Testing to make sure Windows will talk to Linux and vice-versa..? A Linux client on a Windows domain, a Linux server in a Windows domain etc.
But I'd imagine you the sorta guy that keep quiet when you out a MS product doesn't work very well with a FOSS product...
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I'm not saying it's a conspiracy or anything, but I just think that MS would have given a higher priority to shutting down the compromised servers if they were running their own OSes rather than the enemy's. Of course, I also have to agree that MS probably doesn't understand Linux security very well, or they'd have gotten around to securing their own OSes, eh?
How about that Windows Phone OS, eh? Okay, so I shouldn't kick them when they're down--like that so-called OS.
Microsoft is note a monolithic entity, it's made of tens of thousands individuals.
Being blinkered into using and understanding only MS products is "probably" not a prerequisite to be employed there.
It's just a workplace. I'm 100% there are plenty of Linux, *BSD and *gasp* Apple enthusiasts employed at Microsoft, and many with deep understanding of those. These are techies after all.
People always read too much into these events. As suggested above, being a test environment it was probably configured with root/root as username and password or something similar. Accidents happen, lessons are learned.
"Microsoft is note a monolithic entity, it's made of tens of thousands individuals." off-topic but the same is true of any large organisation including governments.
When all's said and done it's individuals who make decisions and enforce policy. Those individuals (to use a time-worn phrase) put their trousers on one leg at a time like everyone else. They have bad days, careless moments or just don't know quite enough. Same as the rest of us. When designing complex systems you always need to bear that in mind.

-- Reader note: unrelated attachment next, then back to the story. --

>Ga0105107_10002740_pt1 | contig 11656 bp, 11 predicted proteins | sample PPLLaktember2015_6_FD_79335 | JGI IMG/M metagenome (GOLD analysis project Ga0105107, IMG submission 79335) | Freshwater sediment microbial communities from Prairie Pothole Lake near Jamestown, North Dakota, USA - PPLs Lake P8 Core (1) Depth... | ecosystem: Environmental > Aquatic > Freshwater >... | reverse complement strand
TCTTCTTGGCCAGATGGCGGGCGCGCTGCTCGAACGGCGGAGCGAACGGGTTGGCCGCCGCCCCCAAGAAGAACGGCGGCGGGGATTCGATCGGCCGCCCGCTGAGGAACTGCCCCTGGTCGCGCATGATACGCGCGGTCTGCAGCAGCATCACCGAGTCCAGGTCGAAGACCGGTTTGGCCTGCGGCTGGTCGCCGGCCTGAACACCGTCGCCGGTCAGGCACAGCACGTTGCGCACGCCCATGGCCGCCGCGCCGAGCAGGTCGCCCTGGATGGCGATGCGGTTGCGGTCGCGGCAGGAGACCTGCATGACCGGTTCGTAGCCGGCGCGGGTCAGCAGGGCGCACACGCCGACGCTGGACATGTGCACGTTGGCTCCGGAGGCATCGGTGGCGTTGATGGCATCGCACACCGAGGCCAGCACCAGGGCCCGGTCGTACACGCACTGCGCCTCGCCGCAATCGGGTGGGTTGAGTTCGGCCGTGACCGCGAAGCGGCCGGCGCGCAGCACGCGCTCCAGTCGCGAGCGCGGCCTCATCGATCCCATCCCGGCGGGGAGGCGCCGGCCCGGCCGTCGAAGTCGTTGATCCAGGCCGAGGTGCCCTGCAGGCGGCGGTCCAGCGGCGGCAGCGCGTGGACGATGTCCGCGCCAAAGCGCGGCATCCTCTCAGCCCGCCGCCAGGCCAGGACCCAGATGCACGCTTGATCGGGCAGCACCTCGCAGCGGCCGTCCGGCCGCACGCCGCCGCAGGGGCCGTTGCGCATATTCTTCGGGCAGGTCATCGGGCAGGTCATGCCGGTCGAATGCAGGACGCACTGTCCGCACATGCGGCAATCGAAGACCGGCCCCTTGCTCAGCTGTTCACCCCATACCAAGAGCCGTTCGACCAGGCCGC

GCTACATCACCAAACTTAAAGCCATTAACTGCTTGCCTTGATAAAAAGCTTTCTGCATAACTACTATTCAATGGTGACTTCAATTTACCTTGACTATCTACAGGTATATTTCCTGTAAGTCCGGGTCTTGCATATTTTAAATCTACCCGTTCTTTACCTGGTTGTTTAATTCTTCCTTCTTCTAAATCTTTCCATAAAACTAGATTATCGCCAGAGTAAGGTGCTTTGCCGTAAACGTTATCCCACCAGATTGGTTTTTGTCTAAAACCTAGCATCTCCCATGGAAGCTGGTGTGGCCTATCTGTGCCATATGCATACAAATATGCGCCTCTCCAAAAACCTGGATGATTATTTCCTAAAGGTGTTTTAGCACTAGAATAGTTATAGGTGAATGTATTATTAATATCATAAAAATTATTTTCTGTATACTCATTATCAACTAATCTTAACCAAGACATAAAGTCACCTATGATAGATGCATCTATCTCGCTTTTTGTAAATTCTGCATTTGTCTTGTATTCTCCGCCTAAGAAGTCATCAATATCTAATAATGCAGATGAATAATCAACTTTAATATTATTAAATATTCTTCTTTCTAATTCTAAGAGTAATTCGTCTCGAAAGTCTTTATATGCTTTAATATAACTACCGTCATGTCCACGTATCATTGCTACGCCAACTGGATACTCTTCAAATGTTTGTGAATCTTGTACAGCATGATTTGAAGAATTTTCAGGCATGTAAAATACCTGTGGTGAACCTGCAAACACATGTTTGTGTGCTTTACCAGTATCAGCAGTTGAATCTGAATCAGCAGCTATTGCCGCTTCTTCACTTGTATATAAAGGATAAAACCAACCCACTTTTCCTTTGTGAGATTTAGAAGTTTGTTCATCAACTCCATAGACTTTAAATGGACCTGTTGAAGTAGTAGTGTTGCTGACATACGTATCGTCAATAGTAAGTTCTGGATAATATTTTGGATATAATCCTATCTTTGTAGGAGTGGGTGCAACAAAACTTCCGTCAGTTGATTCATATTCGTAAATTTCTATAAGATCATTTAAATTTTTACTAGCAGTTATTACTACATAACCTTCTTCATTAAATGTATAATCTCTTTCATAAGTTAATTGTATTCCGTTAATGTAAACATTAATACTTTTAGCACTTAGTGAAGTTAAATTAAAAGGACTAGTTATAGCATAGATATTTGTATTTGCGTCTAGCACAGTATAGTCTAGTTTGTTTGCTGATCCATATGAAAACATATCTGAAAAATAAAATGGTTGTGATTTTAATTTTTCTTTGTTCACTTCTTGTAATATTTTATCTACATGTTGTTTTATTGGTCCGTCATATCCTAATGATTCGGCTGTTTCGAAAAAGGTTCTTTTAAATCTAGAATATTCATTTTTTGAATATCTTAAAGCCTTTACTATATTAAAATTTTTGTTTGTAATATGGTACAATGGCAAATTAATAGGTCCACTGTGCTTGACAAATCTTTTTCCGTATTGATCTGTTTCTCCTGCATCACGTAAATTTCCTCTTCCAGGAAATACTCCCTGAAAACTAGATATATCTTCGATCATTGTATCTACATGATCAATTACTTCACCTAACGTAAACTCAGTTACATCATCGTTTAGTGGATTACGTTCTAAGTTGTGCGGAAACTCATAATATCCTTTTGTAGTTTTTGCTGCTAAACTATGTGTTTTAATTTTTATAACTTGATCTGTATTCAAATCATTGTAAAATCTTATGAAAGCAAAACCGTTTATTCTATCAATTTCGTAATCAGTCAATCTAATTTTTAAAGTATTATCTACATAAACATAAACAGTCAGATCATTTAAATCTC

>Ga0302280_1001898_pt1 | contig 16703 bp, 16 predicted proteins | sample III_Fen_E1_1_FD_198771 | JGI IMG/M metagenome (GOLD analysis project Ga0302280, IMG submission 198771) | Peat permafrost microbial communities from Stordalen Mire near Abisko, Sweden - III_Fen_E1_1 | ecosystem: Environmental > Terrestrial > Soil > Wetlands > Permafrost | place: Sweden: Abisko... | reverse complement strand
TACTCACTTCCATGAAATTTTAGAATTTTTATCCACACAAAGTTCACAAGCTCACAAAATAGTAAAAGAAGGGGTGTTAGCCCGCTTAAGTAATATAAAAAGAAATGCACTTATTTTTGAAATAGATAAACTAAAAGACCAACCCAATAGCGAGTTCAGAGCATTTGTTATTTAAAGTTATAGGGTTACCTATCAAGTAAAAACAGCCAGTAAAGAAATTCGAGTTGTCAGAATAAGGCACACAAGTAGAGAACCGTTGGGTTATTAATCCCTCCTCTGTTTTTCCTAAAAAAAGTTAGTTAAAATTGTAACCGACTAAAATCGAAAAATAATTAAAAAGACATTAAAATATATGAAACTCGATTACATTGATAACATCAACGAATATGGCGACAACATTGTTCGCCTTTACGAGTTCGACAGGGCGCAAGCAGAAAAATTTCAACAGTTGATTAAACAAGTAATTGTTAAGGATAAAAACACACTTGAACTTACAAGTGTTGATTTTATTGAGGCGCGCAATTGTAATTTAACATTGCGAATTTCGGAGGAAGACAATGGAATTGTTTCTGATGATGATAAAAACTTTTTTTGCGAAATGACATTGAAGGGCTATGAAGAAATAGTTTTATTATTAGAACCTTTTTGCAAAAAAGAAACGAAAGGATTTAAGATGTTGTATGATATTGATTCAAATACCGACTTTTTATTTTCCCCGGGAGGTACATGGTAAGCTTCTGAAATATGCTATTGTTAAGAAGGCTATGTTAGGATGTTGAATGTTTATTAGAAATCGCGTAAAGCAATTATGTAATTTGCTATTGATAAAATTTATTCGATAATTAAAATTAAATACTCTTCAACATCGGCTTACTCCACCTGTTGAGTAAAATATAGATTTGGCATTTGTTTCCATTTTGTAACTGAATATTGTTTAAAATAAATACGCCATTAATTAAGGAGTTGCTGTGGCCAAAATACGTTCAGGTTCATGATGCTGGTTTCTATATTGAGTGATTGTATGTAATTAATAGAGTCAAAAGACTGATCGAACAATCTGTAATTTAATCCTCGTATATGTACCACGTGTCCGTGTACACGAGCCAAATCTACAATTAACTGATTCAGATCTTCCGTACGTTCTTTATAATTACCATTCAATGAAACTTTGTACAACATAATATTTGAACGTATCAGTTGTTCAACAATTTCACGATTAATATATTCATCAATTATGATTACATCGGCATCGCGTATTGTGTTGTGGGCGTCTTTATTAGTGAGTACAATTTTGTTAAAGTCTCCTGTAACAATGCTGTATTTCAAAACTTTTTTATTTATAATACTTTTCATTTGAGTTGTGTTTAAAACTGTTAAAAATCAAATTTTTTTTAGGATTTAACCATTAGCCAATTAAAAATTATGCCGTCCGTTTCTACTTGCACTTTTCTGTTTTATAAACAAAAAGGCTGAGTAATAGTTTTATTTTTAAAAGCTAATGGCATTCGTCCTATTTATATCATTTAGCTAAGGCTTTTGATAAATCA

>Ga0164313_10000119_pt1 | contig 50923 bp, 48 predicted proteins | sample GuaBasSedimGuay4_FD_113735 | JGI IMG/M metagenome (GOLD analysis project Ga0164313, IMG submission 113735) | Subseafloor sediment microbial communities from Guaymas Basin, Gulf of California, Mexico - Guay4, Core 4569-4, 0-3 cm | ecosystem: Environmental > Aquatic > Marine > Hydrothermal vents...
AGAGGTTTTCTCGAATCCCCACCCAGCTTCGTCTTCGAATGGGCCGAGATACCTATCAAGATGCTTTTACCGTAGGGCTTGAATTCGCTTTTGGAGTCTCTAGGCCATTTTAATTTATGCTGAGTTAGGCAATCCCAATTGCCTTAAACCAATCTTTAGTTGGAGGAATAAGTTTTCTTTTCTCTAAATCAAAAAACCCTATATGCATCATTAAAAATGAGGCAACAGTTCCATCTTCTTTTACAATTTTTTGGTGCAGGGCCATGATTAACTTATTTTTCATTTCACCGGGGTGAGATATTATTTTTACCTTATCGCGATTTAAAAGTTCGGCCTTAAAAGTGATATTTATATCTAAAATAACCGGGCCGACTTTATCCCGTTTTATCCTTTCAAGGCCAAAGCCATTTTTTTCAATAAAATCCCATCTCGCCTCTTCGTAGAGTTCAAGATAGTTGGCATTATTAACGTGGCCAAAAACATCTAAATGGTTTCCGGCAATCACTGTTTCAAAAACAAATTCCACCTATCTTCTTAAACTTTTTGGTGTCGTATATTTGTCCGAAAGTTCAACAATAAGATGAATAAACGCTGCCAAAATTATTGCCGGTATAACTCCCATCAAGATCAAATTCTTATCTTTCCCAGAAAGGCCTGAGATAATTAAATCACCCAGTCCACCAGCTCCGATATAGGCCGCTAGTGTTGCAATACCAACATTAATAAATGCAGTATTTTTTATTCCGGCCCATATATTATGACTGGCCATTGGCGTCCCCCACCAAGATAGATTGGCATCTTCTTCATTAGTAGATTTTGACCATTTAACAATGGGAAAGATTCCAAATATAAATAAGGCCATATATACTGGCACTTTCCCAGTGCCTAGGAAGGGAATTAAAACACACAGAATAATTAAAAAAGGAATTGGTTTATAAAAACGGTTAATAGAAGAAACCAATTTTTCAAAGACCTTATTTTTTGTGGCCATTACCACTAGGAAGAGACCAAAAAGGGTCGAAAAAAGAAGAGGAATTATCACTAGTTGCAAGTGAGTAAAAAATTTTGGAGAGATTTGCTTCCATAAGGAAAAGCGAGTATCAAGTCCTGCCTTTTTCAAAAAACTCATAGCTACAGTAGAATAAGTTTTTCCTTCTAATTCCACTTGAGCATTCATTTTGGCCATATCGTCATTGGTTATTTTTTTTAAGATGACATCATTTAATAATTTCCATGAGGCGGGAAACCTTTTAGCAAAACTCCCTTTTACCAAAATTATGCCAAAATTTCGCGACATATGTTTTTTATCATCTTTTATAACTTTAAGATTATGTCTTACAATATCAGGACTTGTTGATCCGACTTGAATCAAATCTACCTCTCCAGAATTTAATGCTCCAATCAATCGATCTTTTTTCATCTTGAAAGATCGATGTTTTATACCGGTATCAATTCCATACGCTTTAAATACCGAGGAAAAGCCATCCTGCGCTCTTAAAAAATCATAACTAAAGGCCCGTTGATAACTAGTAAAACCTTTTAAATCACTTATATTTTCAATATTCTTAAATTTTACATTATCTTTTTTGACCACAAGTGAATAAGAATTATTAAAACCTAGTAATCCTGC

Maybe MS do understand Linux security. In fact, I'd lay odds that they do (know your enemy and so on), but the user plugging the hardware in may not have known it had a public facing IP. Also, even if he did, it could have been an unpatched vuln in the firmware that the hackers were able to use.
Non of which excuses the three weeks it took them to respond.
It is not conspiracy, it is a very plausible explanation to a scenario that can only happen at Microsoft. This is aided by the fact that they did not remove the devices from their network for 3 weeks and only after the issue was in print, or on-line.
This was a lab experiment in a controlled environment, at Linux's arch enemy, designed to be discovered, compromised and consequently, exposed in media. There is only one beneficiary from this: Microsoft.
Of course these could have been standard Linksys (for example) DSL router boxes (running linux) rather than servers or PCs. That being the case, then the misconfiguration could simply have been to let in an unauthorised connection from elsewhere, rather than a fault or virus or rootkit etc.
Microsoft called the things "Network Hardware Devices", which sounds more like an ADSL router or some such to me than a Linux Server. These days most commodity network kit is running Linux, and sadly the people that throw together the firmware for these things are often reasonably clueless and rushed embedded hardware engineers, who have no interest in whether the result of their efforts is secure, as long as it provides the main functionality that they've been told to implement. Then they kick it out of the door and forget about it, more often than not failing to provide the board manufacturer with the source, thus setting the manufacturer up for a GPL violation case.
If MS had such a widget in their test lab, well that's no surprise, they were probably checking that uPnP worked on it or some such. Being in their test lab, it probably had the Admin/Admin password still set. I suppose, depending on what exactly they were testing, it's even reasonable that it had to really be plugged into the Internet with no intervening firewall.
The problem is likely to be that quite a lot of these devices default to having ports like FTP and Telnet open on the outside. That is the fault of the rushed engineer that knocked up the firmware. There is also the person that set the kit up, and probably didn't immediately check that it had no port open on the outside, and didn't bother changing the password. The only thing you can really blame Microsoft for is not tracking the problem down more quickly after they were told about it.